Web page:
Shortage of tourist staff at the level of the crisis: operators are looking for “the money of the melon”.


As the NT government is to supply three-quarters of a million dollars to attract fruit pickers mainly to the Top End, tourist operators in the Center also want “melon money” for the desperately understaffed industry.

“If six housekeepers walked through the door, I would open them immediately,” says Martin Sisson, general manager of the Aurora Hotel in Alice Springs.

The hotel is so understaffed that they may not open rooms because they cannot be served on time.

A tourist source says Ayers Rock Resort is short by several hundred employees. The New has not been able to reach a spokesperson so far, but we will keep trying.

While the New was pending with Travel, a message said that accommodation at The Rock is extremely limited until July 15 and travelers should reconsider their dates if they wish to stay consecutive nights and have not yet booked.

According to Martin Sisson: “The difficulty is that people leave at 10 am and others expect to come back at 2 pm and we just can’t get them back fast enough.

“For us the problem is that there are no backpackers, they made up the majority of the housekeeping staff.”

Mr. Sisson says the hotel also lacks three or four receptionists to check in guests.

Hospitality NT CEO Alex Bruce said this recent wave of tourists to Central Australia has highlighted a problem that has been brewing since the industry came back online in August 2020.

“We have lost more and more working holiday visa holders and other non-Australians who were working in our industry.

“With the closure of international borders, they are not being replaced. “

He estimates that there are 2,000 vacancies across the country, “but it’s worse in regional and remote areas.”

At Alice Springs Brewing Co, Kyle Pearson says they became “busy overnight” and found themselves short of staff.

Like Mr. Sisson, he says a void has been left by international workers that will be difficult to fill.

Mr Pearson also says some international workers are actually leaving Alice Springs as travel restrictions loosen in the country: “We have a lot of employees who are leaving us soon to move on.

“I think if things open up, tourists can come in but also staff can go out.”

The brewer, who was hoping to extend the venue’s opening hours this season, said the way these workers were being treated by Australian governments was the start of this problem: “If I’m being honest I think it’s largely because of the lack of support that has been given to visa workers throughout Covid. There was nothing for them, we sent them all home.

“Especially in remote areas, people with temporary visas do a lot of heavy work, they do a lot of work that no one else wants to do.

“We sent them all home and now we’re probably drunk.”

For Fillipo Gelada, whose Outback Elite Tours company offers tours in English, Italian and Spanish, finding good tour guides is a constant, but coming out of Covid he found it even more difficult than usual.

“A lot of tour guides who were working before the arrival of Covid, they moved to other jobs during the Covid period. So what’s happening right now is that most of them won’t come back to do the same job, ”says Gelada.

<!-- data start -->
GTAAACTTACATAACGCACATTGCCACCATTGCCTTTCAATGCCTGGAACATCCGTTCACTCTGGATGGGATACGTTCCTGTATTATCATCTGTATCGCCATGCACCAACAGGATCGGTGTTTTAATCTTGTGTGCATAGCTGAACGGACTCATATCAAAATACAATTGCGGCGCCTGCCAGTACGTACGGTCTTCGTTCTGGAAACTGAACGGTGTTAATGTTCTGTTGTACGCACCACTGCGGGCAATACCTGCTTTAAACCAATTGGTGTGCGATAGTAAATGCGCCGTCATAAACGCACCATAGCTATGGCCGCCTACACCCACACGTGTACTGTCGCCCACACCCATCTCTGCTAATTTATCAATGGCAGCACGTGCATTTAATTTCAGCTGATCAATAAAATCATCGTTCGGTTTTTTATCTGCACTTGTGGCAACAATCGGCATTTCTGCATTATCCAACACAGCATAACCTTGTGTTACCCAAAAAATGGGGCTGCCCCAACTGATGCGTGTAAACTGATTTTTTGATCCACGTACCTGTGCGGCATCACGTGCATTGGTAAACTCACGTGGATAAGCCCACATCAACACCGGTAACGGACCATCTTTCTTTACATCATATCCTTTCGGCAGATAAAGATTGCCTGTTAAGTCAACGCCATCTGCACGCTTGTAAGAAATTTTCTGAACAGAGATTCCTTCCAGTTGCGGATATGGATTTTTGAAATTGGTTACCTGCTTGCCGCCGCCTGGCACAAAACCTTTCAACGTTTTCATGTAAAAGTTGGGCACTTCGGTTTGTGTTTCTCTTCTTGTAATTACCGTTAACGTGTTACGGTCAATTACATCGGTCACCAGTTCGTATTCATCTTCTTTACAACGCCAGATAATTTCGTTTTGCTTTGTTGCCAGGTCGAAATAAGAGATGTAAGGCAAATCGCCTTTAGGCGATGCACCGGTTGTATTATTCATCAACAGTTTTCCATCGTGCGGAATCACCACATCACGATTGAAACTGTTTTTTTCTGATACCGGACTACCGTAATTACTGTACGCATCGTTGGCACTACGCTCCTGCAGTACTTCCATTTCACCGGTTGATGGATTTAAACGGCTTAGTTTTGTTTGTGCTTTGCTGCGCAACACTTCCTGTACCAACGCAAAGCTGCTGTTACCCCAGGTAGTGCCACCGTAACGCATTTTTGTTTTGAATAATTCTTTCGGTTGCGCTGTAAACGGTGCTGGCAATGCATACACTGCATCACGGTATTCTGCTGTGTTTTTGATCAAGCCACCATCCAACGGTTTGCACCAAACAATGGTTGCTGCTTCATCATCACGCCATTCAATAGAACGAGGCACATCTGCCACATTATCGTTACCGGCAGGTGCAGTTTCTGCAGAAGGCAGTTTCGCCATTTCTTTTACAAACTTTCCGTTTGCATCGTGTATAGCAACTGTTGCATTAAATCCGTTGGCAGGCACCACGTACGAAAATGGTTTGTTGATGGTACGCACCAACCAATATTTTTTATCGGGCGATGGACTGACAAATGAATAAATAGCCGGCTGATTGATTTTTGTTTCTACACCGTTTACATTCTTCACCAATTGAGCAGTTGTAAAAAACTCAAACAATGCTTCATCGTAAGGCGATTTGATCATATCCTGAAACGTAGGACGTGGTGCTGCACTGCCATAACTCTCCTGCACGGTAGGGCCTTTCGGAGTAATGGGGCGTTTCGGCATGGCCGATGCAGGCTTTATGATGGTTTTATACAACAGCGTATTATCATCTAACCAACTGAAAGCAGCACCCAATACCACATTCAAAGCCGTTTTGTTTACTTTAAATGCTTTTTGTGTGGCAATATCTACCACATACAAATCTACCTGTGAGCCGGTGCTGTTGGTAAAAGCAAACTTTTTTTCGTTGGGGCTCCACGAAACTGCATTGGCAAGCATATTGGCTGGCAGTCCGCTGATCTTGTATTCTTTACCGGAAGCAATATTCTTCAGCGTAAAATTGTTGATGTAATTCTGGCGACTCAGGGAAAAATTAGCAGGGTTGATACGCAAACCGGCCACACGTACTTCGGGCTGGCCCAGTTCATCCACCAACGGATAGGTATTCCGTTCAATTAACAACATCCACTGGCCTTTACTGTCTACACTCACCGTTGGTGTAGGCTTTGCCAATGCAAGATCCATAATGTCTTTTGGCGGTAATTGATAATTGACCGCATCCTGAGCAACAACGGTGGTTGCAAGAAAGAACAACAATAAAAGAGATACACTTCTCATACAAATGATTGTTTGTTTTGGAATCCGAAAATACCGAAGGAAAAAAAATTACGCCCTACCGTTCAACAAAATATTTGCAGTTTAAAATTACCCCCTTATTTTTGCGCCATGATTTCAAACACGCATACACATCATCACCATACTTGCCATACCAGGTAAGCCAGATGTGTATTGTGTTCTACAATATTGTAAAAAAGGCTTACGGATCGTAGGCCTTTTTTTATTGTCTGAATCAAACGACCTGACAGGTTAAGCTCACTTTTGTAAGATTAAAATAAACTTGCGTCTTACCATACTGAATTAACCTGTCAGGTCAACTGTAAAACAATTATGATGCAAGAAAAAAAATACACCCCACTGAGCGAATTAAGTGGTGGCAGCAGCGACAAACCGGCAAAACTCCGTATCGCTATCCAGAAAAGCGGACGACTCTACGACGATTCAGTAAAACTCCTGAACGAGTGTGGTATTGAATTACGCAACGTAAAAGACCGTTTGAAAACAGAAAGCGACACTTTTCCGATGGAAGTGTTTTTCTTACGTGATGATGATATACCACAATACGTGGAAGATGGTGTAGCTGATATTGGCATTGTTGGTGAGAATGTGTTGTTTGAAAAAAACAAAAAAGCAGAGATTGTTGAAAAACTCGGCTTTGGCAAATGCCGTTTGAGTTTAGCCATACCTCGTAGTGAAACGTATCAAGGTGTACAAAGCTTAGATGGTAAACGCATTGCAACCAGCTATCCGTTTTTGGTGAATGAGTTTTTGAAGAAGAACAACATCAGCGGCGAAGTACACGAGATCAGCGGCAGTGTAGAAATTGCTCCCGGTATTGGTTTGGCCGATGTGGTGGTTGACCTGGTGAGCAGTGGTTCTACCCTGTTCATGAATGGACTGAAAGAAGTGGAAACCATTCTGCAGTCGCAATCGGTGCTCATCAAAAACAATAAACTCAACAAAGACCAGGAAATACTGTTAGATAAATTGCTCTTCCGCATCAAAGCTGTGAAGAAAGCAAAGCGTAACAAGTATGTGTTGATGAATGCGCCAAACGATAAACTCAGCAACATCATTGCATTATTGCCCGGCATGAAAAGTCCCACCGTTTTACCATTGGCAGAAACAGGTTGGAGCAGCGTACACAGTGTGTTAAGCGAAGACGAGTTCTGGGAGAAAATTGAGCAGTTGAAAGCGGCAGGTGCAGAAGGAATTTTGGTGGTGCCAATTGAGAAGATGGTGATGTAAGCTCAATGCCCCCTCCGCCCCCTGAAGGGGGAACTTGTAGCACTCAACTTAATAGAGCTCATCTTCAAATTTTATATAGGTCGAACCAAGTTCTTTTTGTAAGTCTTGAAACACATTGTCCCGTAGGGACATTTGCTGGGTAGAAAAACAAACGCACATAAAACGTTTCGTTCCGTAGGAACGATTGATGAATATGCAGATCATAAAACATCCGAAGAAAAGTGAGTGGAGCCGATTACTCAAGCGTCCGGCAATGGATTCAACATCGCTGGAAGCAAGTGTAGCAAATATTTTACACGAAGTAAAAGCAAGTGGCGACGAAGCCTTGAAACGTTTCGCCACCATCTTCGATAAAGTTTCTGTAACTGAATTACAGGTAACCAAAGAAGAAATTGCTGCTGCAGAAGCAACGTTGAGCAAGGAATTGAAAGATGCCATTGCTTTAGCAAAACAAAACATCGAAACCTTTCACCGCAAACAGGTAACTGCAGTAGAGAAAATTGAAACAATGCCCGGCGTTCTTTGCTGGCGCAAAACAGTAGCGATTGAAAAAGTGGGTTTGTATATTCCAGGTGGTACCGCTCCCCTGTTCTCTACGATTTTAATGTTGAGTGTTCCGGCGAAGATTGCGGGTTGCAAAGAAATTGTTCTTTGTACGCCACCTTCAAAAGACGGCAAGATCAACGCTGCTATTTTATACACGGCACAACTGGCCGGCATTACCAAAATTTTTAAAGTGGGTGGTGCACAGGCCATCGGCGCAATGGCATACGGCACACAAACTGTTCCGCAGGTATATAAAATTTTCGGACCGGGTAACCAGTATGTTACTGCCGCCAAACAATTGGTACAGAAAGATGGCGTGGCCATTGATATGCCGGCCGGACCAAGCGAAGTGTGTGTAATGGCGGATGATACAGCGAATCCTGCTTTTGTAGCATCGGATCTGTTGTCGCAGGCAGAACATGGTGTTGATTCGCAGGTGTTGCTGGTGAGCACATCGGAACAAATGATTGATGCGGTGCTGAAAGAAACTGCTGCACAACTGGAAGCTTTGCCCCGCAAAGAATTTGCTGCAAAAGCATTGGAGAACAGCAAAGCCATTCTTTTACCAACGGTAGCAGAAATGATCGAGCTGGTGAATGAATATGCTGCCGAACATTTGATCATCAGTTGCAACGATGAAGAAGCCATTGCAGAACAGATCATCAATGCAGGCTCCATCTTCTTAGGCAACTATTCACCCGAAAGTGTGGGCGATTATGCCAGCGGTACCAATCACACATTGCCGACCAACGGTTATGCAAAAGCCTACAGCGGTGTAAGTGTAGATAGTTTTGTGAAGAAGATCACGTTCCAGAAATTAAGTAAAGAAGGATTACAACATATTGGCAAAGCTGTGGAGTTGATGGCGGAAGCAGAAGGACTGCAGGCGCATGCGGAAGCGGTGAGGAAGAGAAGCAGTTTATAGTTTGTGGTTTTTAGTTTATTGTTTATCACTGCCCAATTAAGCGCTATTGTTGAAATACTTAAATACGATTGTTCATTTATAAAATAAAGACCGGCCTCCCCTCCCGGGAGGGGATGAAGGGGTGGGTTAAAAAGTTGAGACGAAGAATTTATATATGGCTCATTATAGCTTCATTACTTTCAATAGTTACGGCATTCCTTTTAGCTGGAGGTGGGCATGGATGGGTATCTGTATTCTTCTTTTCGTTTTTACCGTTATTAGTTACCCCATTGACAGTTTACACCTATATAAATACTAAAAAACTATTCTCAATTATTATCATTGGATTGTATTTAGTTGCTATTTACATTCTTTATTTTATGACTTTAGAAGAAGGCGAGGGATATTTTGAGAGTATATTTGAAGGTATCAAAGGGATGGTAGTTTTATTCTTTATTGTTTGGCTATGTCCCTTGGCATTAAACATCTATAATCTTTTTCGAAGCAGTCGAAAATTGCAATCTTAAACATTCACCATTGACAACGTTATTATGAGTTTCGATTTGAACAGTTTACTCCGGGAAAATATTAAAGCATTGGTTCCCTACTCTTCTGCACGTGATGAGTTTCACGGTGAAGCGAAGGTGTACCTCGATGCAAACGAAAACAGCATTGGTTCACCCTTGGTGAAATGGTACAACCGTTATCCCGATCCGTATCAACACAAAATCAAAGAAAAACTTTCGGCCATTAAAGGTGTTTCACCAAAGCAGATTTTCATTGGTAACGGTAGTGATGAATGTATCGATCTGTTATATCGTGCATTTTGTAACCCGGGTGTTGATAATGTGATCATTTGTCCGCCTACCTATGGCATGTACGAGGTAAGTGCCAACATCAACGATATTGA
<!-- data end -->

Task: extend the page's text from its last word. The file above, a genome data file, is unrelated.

Mr Bruce says Hospitality NT has worked closely with the government on campaigns to engage with interstate and local people who could fill the necessary jobs.

One example is the “Hospitality Wants You” campaign which was recently launched to encourage local people to maybe find a second job in order to get some extra cash and support the industry.

Mr Bruce says the most in-demand workers are housekeepers and kitchen staff, jobs that in the past have been held by work visa holders and the organization is also working with the government to see “s ‘there are ways to bring in a targeted Covid safe. workers from some of the Pacific island countries, where Covid is not blazing.’

Such a program would be no different from what is being done to help the agricultural industry.

Last week, the NT government announced another program to provide a financial incentive worth $ 745,000 for Australians to come and work on the territory’s melon farms.

This would complement the paychecks with a bonus known as “Melon Money” which mainly benefits the Top End.

Mr Bruce says the tourism industry “wants Melon Money, too,” but the problem may be more difficult than that of the melon growers.

“We are discussing with the territorial government what kind of incentives for locals and interstate workers would be attractive to get them to come and work in our industry this year.”

Across the industry, the work of travelers is laid bare. Mr. Sisson of Aurora Alice Springs says it’s time to appreciate the role of these people in our places of recreation:

“It’s great that people are now traveling across the country, but we just can’t provide the service that we should be able to.

“It’s weird, but it shows how well the backpackers have actually done. “

PHOTO above: Movie stars or fruit pickers? NT Promotion of the government to find workers on farms.

UPDATE 4 p.m .:

Ayers Rock Resort operates only three of its five hotels.

A spokesperson said: “With the upcoming opening of the Desert Gardens Hotel in late June and new experiences such as the opening of the Gallery of Central Australia and the start of the Tali Wiru Sand Dune Top Dinner, we We are seeing a growing interest from coming Australian travelers to explore the spiritual heart of Australia.

“As such, we are now actively looking to recruit staff, which is great news for the tourism industry after 12 difficult months.”

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